Jim Kenney looks back on 8 years as Philadelphia mayor on WHYY’s ‘Studio 2’

“Some people just need to go away,” Kenney said when asked about his future plans for public life.

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Jim Kenney speaking at a podium

File - Philadelphia Mayor Jim Kenney thanks Philadelphians for their calm during the vote counting process. (Kimberly Paynter/WHYY)

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Philadelphia Mayor Jim Kenney looked back on his two terms in office during an extended interview on WHYY’s “Studio 2.”

Kenney spoke of the highlights of his time in office, including how he used a tax on sugary drinks to help fix libraries and playgrounds and expand access to Pre-K in the city.

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“I think there’s a couple [of] different things that I am the most proud of,” Kenney said. “I think the creation of Pre-K by the time I, we leave office, they’ll be over 16,000 three- and four-year-olds in a quality Pre-K program throughout the city.”

“We’ve expanded the Pre-K opportunities for people in neighborhoods. And we’ve done that expansion equitably in neighborhoods that really need the help, and kids need a good start in education. We’ve expanded the role of women of color, and ownership and management [of] all of these mostly family-run, generational businesses,” he added.

Kenney said of his time in office, he will miss visiting Pre-Ks the most.  “It’s so rewarding and so inspirational,” he said.

Kenney said he stands by the decision not to bring in the National Guard to control violence in the city, even in light of the fatal stabbing of a Macy’s security guard earlier this week.

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“I lay in bed at night. Sometimes I look at the ceiling and just go what can we do? What can we do? The issue at Macy’s the other day — My Lord in heaven, this guy has 13 priors,” he said. “This kid [security guard Eric Harrison] was doing everything right. He was working two jobs, the post office at night [and] at Macy’s during the day, and was 27 years old … That life is gone.”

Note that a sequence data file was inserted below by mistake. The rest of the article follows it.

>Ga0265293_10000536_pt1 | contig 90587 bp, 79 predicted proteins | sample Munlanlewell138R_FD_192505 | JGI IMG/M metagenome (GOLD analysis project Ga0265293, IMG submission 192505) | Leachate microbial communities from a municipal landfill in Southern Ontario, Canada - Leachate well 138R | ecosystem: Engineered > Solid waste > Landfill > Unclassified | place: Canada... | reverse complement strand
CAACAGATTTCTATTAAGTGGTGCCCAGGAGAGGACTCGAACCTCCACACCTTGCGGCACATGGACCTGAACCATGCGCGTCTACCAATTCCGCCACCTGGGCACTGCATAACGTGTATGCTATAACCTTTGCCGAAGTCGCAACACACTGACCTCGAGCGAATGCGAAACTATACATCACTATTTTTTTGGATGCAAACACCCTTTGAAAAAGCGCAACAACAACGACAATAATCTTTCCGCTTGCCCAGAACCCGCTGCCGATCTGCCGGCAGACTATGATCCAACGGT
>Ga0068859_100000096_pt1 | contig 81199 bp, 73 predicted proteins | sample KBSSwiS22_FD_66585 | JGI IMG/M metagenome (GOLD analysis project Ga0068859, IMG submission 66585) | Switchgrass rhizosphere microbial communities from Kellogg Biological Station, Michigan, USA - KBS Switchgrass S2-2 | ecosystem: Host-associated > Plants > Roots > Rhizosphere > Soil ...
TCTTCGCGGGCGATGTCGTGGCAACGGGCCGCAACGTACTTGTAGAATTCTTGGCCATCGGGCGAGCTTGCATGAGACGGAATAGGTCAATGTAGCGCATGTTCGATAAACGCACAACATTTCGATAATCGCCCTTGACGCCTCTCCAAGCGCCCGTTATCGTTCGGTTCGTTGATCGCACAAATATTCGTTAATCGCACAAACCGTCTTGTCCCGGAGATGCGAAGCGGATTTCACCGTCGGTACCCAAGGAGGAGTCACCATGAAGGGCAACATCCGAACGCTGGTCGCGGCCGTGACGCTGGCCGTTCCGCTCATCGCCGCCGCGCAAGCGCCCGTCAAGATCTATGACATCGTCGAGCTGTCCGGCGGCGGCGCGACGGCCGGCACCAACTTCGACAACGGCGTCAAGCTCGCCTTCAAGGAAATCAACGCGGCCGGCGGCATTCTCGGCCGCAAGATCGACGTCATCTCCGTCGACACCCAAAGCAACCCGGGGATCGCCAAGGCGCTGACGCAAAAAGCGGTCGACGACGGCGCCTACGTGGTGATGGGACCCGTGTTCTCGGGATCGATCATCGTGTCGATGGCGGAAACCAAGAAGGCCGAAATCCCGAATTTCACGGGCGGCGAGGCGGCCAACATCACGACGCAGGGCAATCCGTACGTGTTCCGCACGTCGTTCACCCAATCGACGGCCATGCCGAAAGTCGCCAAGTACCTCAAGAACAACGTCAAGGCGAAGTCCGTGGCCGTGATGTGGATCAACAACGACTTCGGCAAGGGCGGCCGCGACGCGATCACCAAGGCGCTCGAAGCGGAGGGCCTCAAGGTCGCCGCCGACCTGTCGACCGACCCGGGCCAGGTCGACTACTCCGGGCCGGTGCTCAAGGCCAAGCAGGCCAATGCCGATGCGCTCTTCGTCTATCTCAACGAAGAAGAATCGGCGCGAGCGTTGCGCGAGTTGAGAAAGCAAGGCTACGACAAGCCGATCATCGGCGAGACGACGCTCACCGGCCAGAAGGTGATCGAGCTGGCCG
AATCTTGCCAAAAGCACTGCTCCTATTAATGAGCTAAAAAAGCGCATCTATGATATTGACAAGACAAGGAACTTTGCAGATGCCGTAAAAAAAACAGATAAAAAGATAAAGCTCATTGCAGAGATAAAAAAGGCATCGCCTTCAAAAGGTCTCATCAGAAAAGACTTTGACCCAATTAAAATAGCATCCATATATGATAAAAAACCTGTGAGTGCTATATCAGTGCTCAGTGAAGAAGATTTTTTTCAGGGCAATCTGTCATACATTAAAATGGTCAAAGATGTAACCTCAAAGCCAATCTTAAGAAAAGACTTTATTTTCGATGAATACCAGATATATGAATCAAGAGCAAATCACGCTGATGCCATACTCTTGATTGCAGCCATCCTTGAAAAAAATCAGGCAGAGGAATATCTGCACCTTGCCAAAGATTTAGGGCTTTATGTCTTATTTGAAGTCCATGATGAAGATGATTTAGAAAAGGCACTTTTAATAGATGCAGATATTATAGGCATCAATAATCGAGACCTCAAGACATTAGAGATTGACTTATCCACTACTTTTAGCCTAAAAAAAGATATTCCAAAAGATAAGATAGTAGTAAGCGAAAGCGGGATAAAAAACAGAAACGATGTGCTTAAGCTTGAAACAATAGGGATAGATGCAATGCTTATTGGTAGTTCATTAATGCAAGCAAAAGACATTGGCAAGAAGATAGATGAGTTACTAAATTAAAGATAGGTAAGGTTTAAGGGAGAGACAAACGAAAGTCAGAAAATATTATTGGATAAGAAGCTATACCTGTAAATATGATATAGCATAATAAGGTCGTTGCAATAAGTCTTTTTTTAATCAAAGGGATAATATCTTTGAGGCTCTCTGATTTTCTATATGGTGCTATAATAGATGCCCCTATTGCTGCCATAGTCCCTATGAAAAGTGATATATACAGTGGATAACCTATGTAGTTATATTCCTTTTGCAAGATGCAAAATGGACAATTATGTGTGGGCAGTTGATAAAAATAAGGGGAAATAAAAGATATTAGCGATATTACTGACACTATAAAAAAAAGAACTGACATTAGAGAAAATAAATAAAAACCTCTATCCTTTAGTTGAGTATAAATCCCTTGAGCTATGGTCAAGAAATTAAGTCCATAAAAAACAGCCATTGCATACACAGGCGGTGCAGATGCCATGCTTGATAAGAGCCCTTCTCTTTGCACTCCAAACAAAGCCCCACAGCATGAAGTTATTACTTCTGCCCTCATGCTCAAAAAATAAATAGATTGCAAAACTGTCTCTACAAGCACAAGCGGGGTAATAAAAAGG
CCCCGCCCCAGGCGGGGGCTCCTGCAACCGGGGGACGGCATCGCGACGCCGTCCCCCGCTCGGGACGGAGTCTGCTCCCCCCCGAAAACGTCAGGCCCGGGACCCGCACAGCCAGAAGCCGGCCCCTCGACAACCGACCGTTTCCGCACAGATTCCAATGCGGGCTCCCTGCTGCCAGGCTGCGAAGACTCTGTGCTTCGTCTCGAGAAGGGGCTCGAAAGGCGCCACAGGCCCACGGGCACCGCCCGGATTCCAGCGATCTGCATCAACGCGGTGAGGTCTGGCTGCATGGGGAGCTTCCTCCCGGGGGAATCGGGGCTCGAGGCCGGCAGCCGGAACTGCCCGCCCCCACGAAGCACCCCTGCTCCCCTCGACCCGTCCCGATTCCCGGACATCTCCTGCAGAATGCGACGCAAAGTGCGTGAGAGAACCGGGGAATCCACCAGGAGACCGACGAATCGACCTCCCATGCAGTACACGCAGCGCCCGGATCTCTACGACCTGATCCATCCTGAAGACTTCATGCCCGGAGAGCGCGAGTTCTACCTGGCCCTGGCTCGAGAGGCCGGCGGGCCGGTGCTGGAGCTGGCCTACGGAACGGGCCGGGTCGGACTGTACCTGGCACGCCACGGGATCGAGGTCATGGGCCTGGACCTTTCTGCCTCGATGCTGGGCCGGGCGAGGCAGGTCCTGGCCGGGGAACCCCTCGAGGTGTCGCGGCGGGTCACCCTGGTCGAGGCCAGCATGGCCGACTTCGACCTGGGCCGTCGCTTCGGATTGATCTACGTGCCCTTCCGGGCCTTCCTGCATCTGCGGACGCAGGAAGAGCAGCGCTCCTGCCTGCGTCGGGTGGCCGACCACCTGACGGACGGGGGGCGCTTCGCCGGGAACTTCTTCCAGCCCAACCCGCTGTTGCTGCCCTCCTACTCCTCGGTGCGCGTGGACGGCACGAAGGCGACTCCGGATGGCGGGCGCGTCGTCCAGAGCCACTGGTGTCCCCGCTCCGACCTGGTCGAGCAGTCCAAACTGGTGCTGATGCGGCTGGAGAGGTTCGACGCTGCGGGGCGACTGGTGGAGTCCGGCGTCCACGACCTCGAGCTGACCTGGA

Kenney also touched on the now-infamous remark he made in the wake of the July 4, 2022 shooting that injured two police officers, where he said he couldn’t wait until the day he wasn’t mayor anymore.

“If it’s not the only thing that reverberates after these years it’s not that bad.  I’m a human being; I have emotions and issues.” Kenney said he didn’t do a good job of being a self-promoter during his time in office. He explained he shows emotion on his face and, at times, is too honest in letting his inner feelings out through his expressions.

Kenney said he’s “pretty funny in different places,” but he cut back on social media shortly after taking office when his communications staff instructed him not to do it anymore. He said they were getting too many requests from the news media to explain his interaction with the public on social media.

In recent months, Kenney’s pushed for so-called “safe injection” sites in the city in “order to get the people the help they need.” He said he doesn’t believe there is a way to stop the drug crisis in the city without the sites, which he said is “better than what is going on, on the street right now.”

He said he doesn’t expect to return to public life soon.  “Some people just need to go away,” Kenney said.

Mayor-elect Cherelle Parker will be sworn in as Philadelphia’s 100th mayor on Jan. 2.

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